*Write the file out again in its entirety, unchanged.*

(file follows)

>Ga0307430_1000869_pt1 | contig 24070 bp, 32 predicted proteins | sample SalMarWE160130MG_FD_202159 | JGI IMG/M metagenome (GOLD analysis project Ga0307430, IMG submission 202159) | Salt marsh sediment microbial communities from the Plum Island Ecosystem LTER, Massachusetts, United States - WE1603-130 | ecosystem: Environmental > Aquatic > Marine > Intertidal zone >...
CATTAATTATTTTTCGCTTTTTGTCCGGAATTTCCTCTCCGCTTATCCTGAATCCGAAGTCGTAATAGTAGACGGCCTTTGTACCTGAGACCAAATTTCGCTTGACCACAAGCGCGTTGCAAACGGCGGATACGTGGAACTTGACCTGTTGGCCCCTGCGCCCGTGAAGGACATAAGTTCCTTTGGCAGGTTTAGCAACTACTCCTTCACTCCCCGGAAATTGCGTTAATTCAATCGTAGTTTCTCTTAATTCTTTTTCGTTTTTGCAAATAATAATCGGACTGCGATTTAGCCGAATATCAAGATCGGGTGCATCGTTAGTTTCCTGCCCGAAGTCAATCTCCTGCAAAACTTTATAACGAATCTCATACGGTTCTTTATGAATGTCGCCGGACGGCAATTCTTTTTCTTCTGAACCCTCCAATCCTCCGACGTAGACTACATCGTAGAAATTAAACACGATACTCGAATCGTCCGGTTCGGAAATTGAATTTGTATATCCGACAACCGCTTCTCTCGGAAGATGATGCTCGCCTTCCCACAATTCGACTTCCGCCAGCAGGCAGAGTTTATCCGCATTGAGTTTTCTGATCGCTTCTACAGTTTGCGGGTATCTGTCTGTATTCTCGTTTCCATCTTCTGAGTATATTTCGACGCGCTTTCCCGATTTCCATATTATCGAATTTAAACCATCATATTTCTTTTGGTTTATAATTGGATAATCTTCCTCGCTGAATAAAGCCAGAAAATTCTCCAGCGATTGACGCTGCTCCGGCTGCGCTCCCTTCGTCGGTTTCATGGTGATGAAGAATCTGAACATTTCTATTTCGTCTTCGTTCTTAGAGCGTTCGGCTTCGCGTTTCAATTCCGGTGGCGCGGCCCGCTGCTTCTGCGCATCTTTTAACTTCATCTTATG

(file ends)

>Ga0307430_1000869_pt1 | contig 24070 bp, 32 predicted proteins | sample SalMarWE160130MG_FD_202159 | JGI IMG/M metagenome (GOLD analysis project Ga0307430, IMG submission 202159) | Salt marsh sediment microbial communities from the Plum Island Ecosystem LTER, Massachusetts, United States - WE1603-130 | ecosystem: Environmental > Aquatic > Marine > Intertidal zone >...
CATTAATTATTTTTCGCTTTTTGTCCGGAATTTCCTCTCCGCTTATCCTGAATCCGAAGTCGTAATAGTAGACGGCCTTTGTACCTGAGACCAAATTTCGCTTGACCACAAGCGCGTTGCAAACGGCGGATACGTGGAACTTGACCTGTTGGCCCCTGCGCCCGTGAAGGACATAAGTTCCTTTGGCAGGTTTAGCAACTACTCCTTCACTCCCCGGAAATTGCGTTAATTCAATCGTAGTTTCTCTTAATTCTTTTTCGTTTTTGCAAATAATAATCGGACTGCGATTTAGCCGAATATCAAGATCGGGTGCATCGTTAGTTTCCTGCCCGAAGTCAATCTCCTGCAAAACTTTATAACGAATCTCATACGGTTCTTTATGAATGTCGCCGGACGGCAATTCTTTTTCTTCTGAACCCTCCAATCCTCCGACGTAGACTACATCGTAGAAATTAAACACGATACTCGAATCGTCCGGTTCGGAAATTGAATTTGTATATCCGACAACCGCTTCTCTCGGAAGATGATGCTCGCCTTCCCACAATTCGACTTCCGCCAGCAGGCAGAGTTTATCCGCATTGAGTTTTCTGATCGCTTCTACAGTTTGCGGGTATCTGTCTGTATTCTCGTTTCCATCTTCTGAGTATATTTCGACGCGCTTTCCCGATTTCCATATTATCGAATTTAAACCATCATATTTCTTTTGGTTTATAATTGGATAATCTTCCTCGCTGAATAAAGCCAGAAAATTCTCCAGCGATTGACGCTGCTCCGGCTGCGCTCCCTTCGTCGGTTTCATGGTGATGAAGAATCTGAACATTTCTATTTCGTCTTCGTTCTTAGAGCGTTCGGCTTCGCGTTTCAATTCCGGTGGCGCGGCCCGCTGCTTCTGCGCATCTTTTAACTTCATCTTATG